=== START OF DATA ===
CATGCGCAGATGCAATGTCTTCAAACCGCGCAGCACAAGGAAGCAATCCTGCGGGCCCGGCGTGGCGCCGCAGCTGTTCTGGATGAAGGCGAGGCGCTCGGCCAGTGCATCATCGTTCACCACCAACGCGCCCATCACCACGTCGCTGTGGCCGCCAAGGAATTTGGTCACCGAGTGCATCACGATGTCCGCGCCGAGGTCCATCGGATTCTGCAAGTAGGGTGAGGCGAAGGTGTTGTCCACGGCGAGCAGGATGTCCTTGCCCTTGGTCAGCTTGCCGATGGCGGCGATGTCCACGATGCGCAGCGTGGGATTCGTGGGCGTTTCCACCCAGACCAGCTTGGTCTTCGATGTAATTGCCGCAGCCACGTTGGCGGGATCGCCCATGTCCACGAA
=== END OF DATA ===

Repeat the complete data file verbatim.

CATGCGCAGATGCAATGTCTTCAAACCGCGCAGCACAAGGAAGCAATCCTGCGGGCCCGGCGTGGCGCCGCAGCTGTTCTGGATGAAGGCGAGGCGCTCGGCCAGTGCATCATCGTTCACCACCAACGCGCCCATCACCACGTCGCTGTGGCCGCCAAGGAATTTGGTCACCGAGTGCATCACGATGTCCGCGCCGAGGTCCATCGGATTCTGCAAGTAGGGTGAGGCGAAGGTGTTGTCCACGGCGAGCAGGATGTCCTTGCCCTTGGTCAGCTTGCCGATGGCGGCGATGTCCACGATGCGCAGCGTGGGATTCGTGGGCGTTTCCACCCAGACCAGCTTGGTCTTCGATGTAATTGCCGCAGCCACGTTGGCGGGATCGCCCATGTCCACGAA